An interesting New York Times profile was posted yesterday about the difficulties chinese women have to face when look for jobs. It highlights the fact that despite many protections being put in place, the reality of the matter is far from it and there is still wide-spread discrimination against women in the private workplace. While I am not in a position to confirm the authenticity of the things described in the profile, it struck me as a surprisingly accurate and realistic depiction of the situation in China. The original article can be found at http://www.nytimes.com/2010/11/26/world/asia/26iht-china.html
Full article below:
The question that dashed Angel Feng’s job prospects always came last.
Fluent in Chinese, English, French and Japanese, the 26-year-old graduate of a business school in France interviewed between January and April with half a dozen companies in Beijing, hoping for her first job in the private sector, where salaries are highest.
“The boss would ask several questions about my qualifications, then he’d say: ‘I see you just got married. When will you have a baby?’ It was always the last question. I’d say not for five years, at least, but they didn’t believe me,” Ms. Feng said.
Three decades after China embarked on dazzling economic reforms, much has changed for women. Unlike their mothers, whose working — and, often, private — lives were determined by the state, women today can largely choose their paths. Rural women are no longer tethered to communes; urban women no longer are assigned jobs for life or need permission from work units to marry, although all women must apply for permission to have a child.
Yet along with freedom has come risk, as socialist-era structures are dismantled and powerful cultural traditions that value men over women, long held in abeyance by official Communist support for women’s rights, return in force. Many employers are choosing not to hire women in an economy where there is an oversupply of labor and women are perceived as bringing additional expense in the form of maternity leave and childbirth costs. The law stipulates that employers must help cover those costs, and feminists are seeking a system of state-supported childbirth insurance to lessen discrimination.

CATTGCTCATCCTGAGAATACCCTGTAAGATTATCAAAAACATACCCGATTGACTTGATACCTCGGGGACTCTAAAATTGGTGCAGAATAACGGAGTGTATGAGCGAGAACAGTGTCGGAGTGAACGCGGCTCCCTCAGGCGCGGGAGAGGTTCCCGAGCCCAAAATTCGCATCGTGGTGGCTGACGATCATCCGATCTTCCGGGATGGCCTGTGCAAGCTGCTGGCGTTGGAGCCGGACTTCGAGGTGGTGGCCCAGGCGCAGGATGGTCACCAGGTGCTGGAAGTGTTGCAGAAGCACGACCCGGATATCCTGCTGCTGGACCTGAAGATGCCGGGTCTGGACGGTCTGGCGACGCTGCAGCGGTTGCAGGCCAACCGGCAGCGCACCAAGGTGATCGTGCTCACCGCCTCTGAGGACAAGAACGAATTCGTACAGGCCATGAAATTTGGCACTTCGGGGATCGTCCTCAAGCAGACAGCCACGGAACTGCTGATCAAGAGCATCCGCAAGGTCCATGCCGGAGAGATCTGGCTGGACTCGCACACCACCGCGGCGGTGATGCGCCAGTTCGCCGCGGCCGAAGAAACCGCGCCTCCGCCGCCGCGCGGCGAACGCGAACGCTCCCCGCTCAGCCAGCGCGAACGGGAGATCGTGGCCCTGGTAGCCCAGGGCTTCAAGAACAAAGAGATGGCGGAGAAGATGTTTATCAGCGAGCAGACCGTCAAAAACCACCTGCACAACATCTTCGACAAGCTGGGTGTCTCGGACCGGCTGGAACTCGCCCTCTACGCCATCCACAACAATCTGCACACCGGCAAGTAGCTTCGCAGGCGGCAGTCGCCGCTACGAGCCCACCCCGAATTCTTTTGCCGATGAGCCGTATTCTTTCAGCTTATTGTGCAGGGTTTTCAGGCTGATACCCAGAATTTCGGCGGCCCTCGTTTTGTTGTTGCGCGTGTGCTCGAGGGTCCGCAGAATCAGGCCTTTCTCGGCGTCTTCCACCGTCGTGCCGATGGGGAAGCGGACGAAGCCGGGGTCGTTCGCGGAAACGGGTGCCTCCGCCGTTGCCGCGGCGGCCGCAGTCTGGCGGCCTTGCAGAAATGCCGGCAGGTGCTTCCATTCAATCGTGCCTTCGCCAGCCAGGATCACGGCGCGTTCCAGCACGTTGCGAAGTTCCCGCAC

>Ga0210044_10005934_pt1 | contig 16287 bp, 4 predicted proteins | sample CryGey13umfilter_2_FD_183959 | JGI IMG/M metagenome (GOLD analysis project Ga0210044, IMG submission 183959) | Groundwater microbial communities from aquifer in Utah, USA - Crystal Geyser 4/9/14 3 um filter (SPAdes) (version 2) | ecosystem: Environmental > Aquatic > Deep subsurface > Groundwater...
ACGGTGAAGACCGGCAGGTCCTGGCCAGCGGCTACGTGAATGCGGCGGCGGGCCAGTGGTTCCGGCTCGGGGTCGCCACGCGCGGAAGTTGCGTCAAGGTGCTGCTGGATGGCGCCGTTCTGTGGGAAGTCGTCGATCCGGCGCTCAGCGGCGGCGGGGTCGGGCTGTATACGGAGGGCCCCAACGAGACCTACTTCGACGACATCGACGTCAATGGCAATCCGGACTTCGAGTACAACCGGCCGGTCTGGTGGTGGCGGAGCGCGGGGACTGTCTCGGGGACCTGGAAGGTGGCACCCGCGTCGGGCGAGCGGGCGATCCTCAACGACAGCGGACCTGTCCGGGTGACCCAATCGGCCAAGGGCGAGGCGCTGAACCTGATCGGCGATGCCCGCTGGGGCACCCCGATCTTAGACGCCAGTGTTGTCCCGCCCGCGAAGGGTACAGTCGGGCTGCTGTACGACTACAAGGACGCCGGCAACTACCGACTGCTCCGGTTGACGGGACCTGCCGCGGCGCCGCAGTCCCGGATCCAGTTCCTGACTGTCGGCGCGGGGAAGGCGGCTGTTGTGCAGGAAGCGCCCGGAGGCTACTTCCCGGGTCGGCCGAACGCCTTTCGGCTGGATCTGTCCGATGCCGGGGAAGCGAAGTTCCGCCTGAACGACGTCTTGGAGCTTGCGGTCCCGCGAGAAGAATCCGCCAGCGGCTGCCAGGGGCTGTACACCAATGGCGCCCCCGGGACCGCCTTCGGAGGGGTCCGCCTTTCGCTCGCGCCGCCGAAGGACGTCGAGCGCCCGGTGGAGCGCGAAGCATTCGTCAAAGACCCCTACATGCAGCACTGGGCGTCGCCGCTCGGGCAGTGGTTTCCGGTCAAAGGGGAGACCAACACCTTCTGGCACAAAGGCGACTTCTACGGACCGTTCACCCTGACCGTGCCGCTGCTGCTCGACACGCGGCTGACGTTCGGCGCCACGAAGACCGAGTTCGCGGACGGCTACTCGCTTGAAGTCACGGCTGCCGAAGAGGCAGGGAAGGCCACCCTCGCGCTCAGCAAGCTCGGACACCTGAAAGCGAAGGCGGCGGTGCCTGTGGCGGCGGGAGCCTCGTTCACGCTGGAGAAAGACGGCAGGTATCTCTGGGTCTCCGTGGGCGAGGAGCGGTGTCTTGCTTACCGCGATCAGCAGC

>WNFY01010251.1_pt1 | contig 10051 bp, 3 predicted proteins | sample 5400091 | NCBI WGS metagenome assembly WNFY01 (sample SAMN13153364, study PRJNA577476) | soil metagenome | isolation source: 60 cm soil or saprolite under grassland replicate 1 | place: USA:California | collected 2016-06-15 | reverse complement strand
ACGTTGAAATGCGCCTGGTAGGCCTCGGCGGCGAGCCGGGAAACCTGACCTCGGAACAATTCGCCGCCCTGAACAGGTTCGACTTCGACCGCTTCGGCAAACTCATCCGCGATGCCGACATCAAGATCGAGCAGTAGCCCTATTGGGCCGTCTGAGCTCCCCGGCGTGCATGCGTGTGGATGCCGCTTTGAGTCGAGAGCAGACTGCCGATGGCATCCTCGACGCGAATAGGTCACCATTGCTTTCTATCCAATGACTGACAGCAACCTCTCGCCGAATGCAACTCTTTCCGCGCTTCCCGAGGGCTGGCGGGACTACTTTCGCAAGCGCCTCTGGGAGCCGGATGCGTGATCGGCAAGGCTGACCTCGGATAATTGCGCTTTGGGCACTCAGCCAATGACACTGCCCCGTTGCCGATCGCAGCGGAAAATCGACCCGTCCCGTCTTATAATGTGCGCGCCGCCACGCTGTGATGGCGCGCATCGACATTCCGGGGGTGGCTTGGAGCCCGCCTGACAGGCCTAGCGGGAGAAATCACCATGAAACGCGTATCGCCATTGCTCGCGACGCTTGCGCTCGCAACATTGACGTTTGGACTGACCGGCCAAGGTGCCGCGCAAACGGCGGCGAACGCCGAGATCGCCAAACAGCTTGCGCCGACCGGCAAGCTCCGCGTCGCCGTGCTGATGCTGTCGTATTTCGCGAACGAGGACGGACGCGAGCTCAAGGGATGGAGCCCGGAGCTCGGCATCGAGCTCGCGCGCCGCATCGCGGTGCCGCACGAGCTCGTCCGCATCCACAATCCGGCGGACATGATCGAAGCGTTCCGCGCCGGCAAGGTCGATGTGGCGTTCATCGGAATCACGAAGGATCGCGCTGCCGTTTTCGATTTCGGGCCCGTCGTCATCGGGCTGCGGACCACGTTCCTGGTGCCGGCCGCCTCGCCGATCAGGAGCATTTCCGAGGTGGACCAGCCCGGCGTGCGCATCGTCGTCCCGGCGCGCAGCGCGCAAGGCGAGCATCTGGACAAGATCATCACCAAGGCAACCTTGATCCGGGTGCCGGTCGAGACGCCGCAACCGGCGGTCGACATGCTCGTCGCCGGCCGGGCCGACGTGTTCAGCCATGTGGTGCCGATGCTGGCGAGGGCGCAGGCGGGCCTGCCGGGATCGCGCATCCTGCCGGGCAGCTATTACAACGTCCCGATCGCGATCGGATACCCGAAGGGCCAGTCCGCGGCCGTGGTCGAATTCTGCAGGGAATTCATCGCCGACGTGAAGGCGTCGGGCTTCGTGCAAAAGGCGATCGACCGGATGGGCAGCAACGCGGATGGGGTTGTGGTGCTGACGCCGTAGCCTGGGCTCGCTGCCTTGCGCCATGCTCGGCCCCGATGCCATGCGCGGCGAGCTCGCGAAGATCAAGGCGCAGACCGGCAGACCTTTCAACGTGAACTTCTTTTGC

The result is that even highly qualified candidates like Ms. Feng can struggle to find a footing. Practical concerns about coping in a highly competitive world are feeding into a powerful identity crisis among China’s women.
“The main issue we face is confusion, about who we are and what we should be,” said Qin Liwen, a magazine columnist. “Should I be a ‘strong woman’ and make money and have a career, maybe grow rich, but risk not finding a husband or having a child? Or should I marry and be a stay-at-home housewife, support my husband and educate my child? Or, should I be a ‘fox’ — the kind of woman who marries a rich man, drives around in a BMW but has to put up with his concubines?”
Ms. Feng found a job at a company that promoted Chinese brands.
“It was a really bad place,” she said. Employees were fired immediately after promotional drives to slash costs. Working hours were long. A colleague who suffered a late miscarriage was ordered back to work within three days. Ms. Feng’s monthly salary was 5,000 renminbi, or about $745, without benefits.
In July, she quit — for the security of a “semi-state” organization run by the Ministry of Education.
The pay is lower, about $625 a month, but lunch in the ministry canteen is free, and she gets benefits that hark back to socialist days, including a housing allowance. Hours are fixed, 8:30 a.m. to 5 p.m., five days a week. Most important, her employer, the China Education Association for International Exchange, does not object to employees’ having babies and provides at least 90 days’ maternity leave at full pay.
The job may be “a bit boring,” but for now, she, like others, has made her choice.
“The state sector is quite popular with women because their rights are better protected there,” said Feng Yuan, head of the Center for Women’s Studies at Shantou University.
Guo Jianmei, director of the Beijing Zhongze Women’s Legal Counseling and Service Center, insists that, over all, women today are in a better position than they were three decades ago.